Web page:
Health issues, family issues, and work issues of late have all contributed to a more sporadic posting schedule here, and I apologize for that.
While trying not to be overwhelmed by the uncertainties of the future, the last thing I should have done was read the latest in Mitchell Hadley’s series of pieces called “Descent Into Hell,” about how television shows of the past foretold so many of the calamities of our present day. Of course it was as insightful and thought provoking as everything on his It’s About TV blog, but at the time the last thing I needed was another reminder of where we are vs. where we were.
However…while some classic television shows told science fiction and fantasy stories that were cynical about our future, there were many others that celebrated the virtues of their present day, usually without a conscious effort to do so. And every time I visit with these shows I once again feel blessed to have been raised in and lived through that moment in history.
That wasn’t what originally drew me to the classics – I discovered a lot of these shows in reruns when I was still in elementary school – The Dick Van Dyke Show, Bewitched, The Brady Bunch. At that time the shows airing in prime time were not that different from the shows in syndication. The way people lived then – this would be the 1970s – was still the same way the characters in these shows went about their daily lives. Black and white could make some series seem more distant than others, but that fictional world was not far removed from the one I inhabited.
In my college years I found Nick at Nite, and a new (to me) collection of vintage shows that quickly became favorites: Get Smart, The Donna Reed Show, The Many Loves of Dobie Gillis, The Patty Duke Show, all while rediscovering the appeal of Lucy and Mary Tyler Moore and Sgt. Joe Friday. From that point on I could not wait to take an even deeper dive into what the networks served up from the 1950s through the 1970s.
I now own full runs of more than 85 shows on DVD – Saturday morning cartoons, courtroom dramas, British imports, sitcoms, variety series, detective shows, escapist fantasies, coming-of-age stories, and shows that are not complete unless every episode includes a song. I still make the occasional purchase but the supply of retro releases on home video has dwindled to the point where I don’t expect that 85 number to reach 100.
When DVDs started coming out I was still just buying and watching these shows because I liked them. That was more than reason enough. I wasn’t seeing a bigger picture – or maybe I recognized it subconsciously but did not ascribe my affection for the shows to a longing in me that was growing with each passing year.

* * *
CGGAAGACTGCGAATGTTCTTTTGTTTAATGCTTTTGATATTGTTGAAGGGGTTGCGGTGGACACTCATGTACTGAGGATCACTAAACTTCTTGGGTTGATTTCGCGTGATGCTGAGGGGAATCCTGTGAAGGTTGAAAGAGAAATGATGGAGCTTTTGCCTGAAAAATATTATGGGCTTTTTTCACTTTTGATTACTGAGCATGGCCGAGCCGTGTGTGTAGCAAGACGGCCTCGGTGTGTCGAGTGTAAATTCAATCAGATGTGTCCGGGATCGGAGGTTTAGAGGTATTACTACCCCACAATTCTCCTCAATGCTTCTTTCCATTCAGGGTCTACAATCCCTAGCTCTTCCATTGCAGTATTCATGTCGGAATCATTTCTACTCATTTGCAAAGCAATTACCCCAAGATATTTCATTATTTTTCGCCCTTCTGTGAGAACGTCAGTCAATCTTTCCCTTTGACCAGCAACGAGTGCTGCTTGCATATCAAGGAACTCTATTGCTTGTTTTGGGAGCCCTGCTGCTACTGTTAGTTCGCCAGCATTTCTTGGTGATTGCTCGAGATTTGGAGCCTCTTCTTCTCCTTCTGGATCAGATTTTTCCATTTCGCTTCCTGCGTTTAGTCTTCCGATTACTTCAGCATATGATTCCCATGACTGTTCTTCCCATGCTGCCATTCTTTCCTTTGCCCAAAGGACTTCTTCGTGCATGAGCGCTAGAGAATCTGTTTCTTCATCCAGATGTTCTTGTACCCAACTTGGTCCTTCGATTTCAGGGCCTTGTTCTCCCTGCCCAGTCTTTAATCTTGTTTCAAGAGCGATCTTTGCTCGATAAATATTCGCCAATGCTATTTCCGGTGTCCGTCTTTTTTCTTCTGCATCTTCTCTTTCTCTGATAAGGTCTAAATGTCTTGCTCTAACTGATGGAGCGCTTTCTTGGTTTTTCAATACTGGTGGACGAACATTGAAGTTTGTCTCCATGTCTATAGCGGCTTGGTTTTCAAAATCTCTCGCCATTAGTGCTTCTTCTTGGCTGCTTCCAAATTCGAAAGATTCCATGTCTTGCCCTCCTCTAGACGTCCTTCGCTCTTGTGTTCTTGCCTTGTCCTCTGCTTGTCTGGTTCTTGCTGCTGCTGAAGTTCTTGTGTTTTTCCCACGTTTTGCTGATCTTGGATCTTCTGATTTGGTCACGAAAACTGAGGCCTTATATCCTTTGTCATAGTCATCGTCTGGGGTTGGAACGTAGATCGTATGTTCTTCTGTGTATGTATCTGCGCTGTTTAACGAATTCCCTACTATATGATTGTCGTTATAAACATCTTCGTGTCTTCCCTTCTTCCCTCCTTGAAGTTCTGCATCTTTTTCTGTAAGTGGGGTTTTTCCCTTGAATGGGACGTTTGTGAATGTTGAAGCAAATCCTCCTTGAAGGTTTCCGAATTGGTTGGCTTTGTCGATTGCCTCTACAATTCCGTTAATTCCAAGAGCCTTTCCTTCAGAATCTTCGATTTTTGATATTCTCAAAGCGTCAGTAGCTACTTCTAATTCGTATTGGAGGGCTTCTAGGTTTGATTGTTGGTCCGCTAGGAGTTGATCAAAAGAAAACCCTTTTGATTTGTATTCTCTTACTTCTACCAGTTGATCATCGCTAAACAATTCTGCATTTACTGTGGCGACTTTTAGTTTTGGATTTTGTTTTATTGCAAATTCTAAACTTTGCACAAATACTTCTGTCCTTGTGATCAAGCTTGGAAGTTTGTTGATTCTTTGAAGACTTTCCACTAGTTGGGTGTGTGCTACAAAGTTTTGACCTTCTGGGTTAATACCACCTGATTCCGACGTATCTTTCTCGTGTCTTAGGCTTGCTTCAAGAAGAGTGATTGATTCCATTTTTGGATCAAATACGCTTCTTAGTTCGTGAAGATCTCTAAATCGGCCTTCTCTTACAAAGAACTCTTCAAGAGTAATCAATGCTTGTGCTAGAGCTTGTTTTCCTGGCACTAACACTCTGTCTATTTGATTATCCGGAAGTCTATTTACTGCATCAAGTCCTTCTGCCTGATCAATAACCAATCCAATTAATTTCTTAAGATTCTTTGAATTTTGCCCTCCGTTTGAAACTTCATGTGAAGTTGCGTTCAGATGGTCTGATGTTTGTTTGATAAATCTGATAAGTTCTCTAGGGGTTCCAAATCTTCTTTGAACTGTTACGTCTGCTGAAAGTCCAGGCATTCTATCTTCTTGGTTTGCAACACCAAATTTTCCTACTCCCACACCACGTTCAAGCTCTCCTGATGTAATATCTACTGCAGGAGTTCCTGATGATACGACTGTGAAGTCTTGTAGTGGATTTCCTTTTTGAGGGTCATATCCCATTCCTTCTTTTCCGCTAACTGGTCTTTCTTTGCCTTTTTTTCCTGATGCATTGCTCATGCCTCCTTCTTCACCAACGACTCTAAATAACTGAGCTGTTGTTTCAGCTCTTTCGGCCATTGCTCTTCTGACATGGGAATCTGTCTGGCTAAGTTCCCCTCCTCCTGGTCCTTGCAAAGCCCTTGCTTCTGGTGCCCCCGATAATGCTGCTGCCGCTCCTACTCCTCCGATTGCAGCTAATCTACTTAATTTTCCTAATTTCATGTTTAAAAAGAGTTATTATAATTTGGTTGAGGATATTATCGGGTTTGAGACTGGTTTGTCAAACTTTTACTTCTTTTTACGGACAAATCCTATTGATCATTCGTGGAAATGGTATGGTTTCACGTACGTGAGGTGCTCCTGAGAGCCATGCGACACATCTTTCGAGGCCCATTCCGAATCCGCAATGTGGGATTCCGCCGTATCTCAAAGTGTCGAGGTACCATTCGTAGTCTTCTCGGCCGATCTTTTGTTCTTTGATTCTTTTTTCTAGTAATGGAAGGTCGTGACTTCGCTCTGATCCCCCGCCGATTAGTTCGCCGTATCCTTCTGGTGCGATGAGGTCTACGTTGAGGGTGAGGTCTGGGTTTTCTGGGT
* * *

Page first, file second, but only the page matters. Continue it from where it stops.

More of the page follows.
Now, and really for at least the last ten years, classic television has become far more than a pleasant diversion. It’s a way to experience once again the sights and sounds of our collective past. And it’s sometimes seeing parallels in what is happening in the episode with moments from my own life.
That’s what my school classroom looked like.
That’s the way our home was furnished.
That’s how we rode our bikes to the park.
That’s how Christmas looked and felt in my house.
Of course that’s partly nostalgia – the same warm feeling anyone would get when they hear a song they loved as a kid, or during a visit to their hometown after moving thousands of miles away. But over the last few years in particular, watching these shows has affected me in a way far beyond the usual wistful contentment we all get thinking back on happy memories.
Sometimes I truly believe these shows have actual healing power. I recall a very stressful day not long ago when I watched “The Banjo Players,” an episode of The Adventures of Ozzie & Harriet. When it was over, I would swear my blood pressure had lowered to a healthy level, and without any of those side effects announcers rush through in prescription drug commercials.
You have to be over 40 – and maybe over 50 – for these shows to have the same effect. I would not expect anyone raised on 400 channels and streaming services and Dear White People to see anything they like in them. And that would be fine – you watch your shows, I’ll watch mine; except the more vocal among today's culture warriors are not content with that arrangement, and are determined to eradicate everything they find personally offensive.
And boy do these old shows qualify. They are “problematic,” and “distasteful to contemporary standards.” I’ve read the articles on sites like Collider.
Such assessments are as short sighted and misguided as so much of what passes for journalism now. That’s another reason why part of me still suspects that the destruction of the classic sitcom homes on Blondie St. feels like more than just a land reallocation project.
So I would not be surprised if many of them disappear from the airwaves over the next ten years, or are shown with warnings about their offensive content. That’s why it’s nice to have the DVDs. That’s where I’ll be, while this deeply unserious nation awaits the next outrageous affirmation from the enlightened herd. Don’t mind me – I’ll be quietly time-travelling through the old shows and remembering. And sometimes remembering is enough.